New genetic discovery could regulate plant growth
Sometimes, research yields unexpected results. At Rutgers University–Camden, a group working together to decipher the genetic basis of cell shapes in plants made a remarkable discovery: a new gene.
The gene, named GIGANTUS1 (or GTS1 for short), is a member of a protein family that controls seed germination, growth, and biomass accumulation in plants. Essentially, it helps plants regulate growth.
“Plants must tightly regulate their cellular functions to grow and cope with constantly changing environmental conditions, but exactly how this occurs is largely unknown,” says Simeon Kotchoni, an assistant professor of biology at Rutgers–Camden.
To address the question, a group of students in Rutgers–Camden’s Computational Biology Summer Program analyzed thousands of genes governing cell shape patterning and growth in a model plant known as Arabidopsis thaliana, which shares traits with a large number of other plant species. The students came across the GTS1 gene during their work last summer and their findings were published in January in the journal BMC Plant Biology.
“It’s amazing to be part of such an exciting discovery,” says Lyla Jno Baptiste, a senior Rutgers–Camden biology major from North Brunswick. “Doing research like this can be life changing. It proves that research isn’t just some abstract thing. It can have real significance.”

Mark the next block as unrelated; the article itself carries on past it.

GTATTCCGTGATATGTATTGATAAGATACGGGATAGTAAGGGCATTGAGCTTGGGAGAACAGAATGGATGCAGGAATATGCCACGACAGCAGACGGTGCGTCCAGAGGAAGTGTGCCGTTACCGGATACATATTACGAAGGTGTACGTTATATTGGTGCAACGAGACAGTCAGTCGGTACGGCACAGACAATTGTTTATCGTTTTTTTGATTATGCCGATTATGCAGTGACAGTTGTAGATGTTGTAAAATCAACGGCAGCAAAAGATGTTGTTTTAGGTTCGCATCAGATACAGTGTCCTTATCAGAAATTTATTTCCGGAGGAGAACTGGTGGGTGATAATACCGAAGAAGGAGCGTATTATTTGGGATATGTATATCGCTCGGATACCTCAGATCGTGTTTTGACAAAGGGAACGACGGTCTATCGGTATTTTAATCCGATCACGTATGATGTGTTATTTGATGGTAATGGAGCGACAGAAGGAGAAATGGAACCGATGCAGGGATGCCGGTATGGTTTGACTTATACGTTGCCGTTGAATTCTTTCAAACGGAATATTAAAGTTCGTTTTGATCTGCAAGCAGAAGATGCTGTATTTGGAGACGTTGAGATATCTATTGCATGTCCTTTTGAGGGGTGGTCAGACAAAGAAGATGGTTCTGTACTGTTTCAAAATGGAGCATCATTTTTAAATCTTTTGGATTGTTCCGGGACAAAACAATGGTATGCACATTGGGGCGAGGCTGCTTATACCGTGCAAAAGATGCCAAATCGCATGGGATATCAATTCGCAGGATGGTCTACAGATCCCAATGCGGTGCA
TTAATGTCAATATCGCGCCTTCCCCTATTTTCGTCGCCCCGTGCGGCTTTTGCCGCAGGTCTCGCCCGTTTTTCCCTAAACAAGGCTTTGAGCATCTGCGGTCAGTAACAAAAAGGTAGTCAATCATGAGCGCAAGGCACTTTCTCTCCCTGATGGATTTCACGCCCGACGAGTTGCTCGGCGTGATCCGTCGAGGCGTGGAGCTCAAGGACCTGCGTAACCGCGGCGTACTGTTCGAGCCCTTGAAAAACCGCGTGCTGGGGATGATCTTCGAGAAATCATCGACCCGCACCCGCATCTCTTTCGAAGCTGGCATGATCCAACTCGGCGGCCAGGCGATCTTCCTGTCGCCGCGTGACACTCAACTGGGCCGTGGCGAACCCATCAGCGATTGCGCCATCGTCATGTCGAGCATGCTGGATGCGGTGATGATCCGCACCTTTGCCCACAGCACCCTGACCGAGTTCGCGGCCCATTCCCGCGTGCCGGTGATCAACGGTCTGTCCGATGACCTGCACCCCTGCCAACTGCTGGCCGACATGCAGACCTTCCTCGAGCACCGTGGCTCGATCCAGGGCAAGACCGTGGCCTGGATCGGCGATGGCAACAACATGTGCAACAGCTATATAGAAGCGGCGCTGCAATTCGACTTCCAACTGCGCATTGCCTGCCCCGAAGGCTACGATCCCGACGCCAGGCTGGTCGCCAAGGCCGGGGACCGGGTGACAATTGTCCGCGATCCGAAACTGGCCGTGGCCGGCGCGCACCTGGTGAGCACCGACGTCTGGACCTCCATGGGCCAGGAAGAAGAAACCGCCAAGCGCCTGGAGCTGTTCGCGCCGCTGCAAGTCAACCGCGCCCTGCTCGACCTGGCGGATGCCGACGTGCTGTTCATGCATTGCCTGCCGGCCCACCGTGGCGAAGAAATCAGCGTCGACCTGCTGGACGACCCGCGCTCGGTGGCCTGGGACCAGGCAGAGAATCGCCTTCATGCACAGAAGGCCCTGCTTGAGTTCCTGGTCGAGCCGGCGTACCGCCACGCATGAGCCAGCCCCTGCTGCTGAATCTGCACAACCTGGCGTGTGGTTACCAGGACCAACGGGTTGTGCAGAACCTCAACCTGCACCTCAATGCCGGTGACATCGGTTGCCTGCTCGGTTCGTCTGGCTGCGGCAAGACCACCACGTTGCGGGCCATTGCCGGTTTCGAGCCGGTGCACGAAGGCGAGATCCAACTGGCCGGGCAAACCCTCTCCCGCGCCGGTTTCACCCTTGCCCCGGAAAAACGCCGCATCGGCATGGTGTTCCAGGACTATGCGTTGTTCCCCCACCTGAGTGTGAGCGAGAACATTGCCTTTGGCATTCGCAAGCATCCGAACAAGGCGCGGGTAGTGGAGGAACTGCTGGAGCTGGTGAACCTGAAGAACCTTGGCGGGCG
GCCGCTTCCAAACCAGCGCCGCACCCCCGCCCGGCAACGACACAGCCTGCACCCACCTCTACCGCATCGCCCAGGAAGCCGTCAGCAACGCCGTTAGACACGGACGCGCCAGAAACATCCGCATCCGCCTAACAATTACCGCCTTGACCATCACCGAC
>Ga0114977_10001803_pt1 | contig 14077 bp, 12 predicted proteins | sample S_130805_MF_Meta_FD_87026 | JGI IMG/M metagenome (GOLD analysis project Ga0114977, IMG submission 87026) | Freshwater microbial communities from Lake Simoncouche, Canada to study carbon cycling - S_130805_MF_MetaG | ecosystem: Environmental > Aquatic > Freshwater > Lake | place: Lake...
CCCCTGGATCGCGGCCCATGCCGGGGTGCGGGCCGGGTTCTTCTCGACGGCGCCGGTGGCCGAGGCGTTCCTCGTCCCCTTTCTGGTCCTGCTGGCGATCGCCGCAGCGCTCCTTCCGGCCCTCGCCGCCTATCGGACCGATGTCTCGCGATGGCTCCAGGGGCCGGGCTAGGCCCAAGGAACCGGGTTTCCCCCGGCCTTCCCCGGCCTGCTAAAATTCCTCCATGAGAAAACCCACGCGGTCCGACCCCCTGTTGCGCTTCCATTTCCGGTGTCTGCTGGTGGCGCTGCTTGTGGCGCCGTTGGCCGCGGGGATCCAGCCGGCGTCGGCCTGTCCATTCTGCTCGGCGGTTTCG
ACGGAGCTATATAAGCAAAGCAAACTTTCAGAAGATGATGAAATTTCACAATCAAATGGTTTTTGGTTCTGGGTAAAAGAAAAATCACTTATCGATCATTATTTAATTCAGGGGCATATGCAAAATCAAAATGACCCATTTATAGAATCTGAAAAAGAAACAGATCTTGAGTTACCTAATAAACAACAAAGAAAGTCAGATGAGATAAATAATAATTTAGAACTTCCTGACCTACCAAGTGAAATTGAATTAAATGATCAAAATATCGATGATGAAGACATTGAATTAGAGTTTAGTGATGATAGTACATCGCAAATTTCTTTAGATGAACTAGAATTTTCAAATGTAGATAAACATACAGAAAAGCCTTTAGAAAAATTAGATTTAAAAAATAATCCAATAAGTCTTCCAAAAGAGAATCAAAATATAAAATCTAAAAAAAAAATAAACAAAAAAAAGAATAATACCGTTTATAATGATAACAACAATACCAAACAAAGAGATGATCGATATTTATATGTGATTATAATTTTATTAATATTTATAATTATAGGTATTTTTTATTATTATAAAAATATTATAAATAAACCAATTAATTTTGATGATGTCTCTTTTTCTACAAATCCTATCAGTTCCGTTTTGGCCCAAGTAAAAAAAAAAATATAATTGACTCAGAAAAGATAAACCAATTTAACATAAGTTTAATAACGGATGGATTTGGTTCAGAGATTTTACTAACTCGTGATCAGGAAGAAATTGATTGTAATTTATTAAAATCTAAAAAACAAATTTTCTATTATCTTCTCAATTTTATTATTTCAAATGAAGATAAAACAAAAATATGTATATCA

The breakthrough discovery is important because it could help engineer important crops like corn and rice.
“It could reduce the amount of time needed for crop growth cycles in the plants we depend on for food,” Jno Baptiste says. “We could also use this discovery to create sustainable energy. If we can increase plant biomass production, then we can increase biofuel production and reduce our dependence on conventional fuel sources like oil, which in turn reduces their negative effects on the environment.”
Jno Baptiste was one of three students to work on the research project last summer. The team also included Kelle-Shae Bryson (Westampton/Burlington County College) and Sarah Kamal (Sewell/Camden County College). All three students were among 10 undergraduates who participated in Rutgers–Camden’s Computational Biology Summer Program last June through August. The 10-week study is funded by the National Science Foundation and falls under its Research Experiences for Undergraduates program.
Four different research projects fusing the biological sciences, mathematics, computer science, chemistry, and physics were performed during the summer program, which is open to undergraduates from all over the United States.
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